Coach Skinner: The thing I’m most happy about—obviously it brings some individual recognition for myself-I always think it’s an indication of how much success we had as a team. I hope—I’ve said this many times—that my teammates take as much pleasure and enjoyment in seeing my number there, cause it’s an indication of an era. They were part of that era. It’s clear to me that without them and the contributions they’ve made; I would not be able to have achieved as much success.
MT: Why the switch from Rhode Island?
Coach Skinner: Rhode Island was a beautiful time for me. It was a great environment. The community was very supportive. I was very happy to be there. It was a very nurturing environment. People cared about my players. I thought my players enjoyed themselves. The community embraced them. A number of players who played for me and graduated from Rhode Island have stayed there. I think that’s an indication of the compassion they’ve shown and that exists in that state.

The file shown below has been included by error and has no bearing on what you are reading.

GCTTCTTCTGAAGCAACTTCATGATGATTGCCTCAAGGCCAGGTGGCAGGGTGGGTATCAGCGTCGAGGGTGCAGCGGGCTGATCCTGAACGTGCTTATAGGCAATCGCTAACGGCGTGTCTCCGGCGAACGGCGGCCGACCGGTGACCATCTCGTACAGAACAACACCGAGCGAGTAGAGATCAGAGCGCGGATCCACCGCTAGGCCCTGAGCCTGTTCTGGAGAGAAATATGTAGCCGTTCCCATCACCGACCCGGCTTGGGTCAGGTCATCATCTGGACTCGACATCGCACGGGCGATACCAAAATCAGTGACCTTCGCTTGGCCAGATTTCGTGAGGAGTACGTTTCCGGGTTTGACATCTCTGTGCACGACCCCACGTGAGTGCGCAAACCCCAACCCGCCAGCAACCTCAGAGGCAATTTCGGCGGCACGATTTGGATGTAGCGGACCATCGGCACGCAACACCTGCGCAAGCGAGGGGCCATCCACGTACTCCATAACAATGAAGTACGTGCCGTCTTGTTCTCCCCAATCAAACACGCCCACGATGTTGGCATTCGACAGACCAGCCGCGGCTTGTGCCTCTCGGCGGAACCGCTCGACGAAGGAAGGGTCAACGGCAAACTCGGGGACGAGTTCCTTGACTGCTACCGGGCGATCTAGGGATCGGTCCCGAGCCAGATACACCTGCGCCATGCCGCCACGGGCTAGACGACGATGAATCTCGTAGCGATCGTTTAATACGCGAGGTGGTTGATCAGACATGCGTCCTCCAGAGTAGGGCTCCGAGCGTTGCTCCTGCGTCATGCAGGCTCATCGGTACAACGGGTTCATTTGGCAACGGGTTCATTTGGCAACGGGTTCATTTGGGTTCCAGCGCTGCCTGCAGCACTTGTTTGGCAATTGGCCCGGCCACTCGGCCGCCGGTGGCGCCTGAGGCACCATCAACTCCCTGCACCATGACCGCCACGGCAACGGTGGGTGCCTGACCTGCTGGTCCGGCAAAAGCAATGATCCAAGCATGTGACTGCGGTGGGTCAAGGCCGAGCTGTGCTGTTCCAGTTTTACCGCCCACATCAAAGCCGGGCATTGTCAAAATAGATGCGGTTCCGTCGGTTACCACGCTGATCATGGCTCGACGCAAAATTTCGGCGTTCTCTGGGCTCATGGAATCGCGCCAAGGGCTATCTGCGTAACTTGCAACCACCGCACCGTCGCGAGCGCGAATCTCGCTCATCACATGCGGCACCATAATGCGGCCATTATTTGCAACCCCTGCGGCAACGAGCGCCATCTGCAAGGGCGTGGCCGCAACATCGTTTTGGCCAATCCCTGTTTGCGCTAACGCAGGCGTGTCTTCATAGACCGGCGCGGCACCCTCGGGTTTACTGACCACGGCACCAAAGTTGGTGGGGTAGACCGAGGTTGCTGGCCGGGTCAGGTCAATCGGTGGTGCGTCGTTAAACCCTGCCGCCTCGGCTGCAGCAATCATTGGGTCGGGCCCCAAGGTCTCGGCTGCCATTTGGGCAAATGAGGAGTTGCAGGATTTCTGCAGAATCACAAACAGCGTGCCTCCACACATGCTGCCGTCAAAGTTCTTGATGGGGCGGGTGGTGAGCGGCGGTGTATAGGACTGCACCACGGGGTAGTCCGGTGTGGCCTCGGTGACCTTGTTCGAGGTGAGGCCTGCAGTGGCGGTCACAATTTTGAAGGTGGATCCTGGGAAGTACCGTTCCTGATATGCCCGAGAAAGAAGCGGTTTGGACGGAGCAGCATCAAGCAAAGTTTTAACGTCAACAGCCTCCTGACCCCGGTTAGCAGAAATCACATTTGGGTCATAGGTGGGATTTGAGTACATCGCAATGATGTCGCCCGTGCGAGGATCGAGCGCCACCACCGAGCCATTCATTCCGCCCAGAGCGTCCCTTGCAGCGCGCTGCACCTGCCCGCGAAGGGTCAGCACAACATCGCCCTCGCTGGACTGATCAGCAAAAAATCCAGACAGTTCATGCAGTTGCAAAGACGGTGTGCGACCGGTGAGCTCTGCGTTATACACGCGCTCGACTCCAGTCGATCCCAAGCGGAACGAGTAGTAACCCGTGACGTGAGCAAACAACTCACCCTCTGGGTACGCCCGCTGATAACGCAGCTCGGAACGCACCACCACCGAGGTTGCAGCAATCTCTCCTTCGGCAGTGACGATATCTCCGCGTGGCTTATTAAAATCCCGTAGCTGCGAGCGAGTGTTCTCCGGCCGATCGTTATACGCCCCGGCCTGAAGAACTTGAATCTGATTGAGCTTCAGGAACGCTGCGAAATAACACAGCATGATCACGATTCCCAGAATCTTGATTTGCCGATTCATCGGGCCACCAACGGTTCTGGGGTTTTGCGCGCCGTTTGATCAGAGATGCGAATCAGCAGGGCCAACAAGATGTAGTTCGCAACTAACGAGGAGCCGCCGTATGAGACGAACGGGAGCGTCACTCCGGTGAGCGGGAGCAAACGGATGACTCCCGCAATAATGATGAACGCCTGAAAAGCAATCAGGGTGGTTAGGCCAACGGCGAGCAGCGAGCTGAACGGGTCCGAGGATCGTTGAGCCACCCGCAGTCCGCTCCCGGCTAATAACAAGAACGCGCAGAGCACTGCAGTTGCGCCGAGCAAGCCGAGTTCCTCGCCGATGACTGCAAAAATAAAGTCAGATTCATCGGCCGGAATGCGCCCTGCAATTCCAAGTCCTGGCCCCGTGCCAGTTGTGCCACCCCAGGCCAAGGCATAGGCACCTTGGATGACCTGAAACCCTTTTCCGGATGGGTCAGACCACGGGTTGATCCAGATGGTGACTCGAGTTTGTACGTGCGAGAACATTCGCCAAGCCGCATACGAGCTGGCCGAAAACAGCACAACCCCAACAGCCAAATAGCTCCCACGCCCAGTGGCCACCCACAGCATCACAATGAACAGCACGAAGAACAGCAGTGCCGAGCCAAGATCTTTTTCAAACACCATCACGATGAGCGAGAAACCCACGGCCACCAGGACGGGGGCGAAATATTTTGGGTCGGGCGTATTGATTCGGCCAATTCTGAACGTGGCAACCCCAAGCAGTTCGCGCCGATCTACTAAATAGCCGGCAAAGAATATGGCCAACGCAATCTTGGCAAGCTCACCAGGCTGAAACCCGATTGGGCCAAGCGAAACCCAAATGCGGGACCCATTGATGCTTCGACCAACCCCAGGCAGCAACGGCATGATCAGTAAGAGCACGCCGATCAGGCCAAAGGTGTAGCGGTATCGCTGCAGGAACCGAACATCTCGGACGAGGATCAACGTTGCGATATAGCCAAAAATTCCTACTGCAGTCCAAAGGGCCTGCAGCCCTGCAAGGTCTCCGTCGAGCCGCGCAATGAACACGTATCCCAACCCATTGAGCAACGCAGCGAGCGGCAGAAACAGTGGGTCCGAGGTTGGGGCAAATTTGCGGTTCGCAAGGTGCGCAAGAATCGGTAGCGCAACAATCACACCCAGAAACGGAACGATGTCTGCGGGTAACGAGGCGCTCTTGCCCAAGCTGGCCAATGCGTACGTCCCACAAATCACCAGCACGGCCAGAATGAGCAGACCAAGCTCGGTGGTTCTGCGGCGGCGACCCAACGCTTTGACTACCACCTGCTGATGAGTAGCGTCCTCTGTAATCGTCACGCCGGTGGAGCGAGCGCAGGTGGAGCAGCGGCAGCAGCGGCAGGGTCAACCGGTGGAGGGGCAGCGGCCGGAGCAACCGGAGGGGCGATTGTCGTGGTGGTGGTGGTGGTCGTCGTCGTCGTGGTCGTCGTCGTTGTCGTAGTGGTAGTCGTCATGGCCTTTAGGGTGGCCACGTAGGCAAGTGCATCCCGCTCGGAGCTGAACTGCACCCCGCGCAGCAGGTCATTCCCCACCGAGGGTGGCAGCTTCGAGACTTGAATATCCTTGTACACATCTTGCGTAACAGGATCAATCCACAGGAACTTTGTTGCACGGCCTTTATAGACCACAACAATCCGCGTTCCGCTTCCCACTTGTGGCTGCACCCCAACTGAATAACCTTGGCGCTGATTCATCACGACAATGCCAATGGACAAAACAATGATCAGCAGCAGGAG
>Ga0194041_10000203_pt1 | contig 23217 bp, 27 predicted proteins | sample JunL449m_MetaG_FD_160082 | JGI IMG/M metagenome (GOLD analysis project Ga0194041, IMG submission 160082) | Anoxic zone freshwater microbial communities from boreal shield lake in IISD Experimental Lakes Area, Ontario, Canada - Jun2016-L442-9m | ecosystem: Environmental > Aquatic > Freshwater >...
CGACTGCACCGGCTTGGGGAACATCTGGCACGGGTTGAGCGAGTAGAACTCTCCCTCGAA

MT: What do you think of our society and how it affects the climate of sports? Basketball in particular?
Coach Skinner: Basketball is a sport that everyone plays. Everyone has an opinion about it. I think there’s a lot of compassion for this sport. Other than soccer it may be the number one sport in the world. It may be the number one sport in the world because it’s played everywhere and everyone cares about it. There’s a tremendous amount of opinions about the game.
MT: What is this “what have you done for me lately “ complex that has taken over sports? Especially with coaches, you can be in the Final Four one year and fired the next.
Coach Skinner: That’s the unfortunate part. It is what have you done for me lately. Television has done that. Instant gratification has done that. You really have to be grounded not to get caught up in that. You really have to make an attempt to educate your players not to get caught up in that. It’s not going to serve you well, it’s very short term and it doesn’t serve you well to think in those terms. You can not let your environment dictate how you respond to that. It’s instant gratification from television, radio and the media that has created the tremendous duty for the fans. The fans has increased to watch to pay and people are looking for success right away. As a coach you have to do it the old fashion way, take your time and do it properly.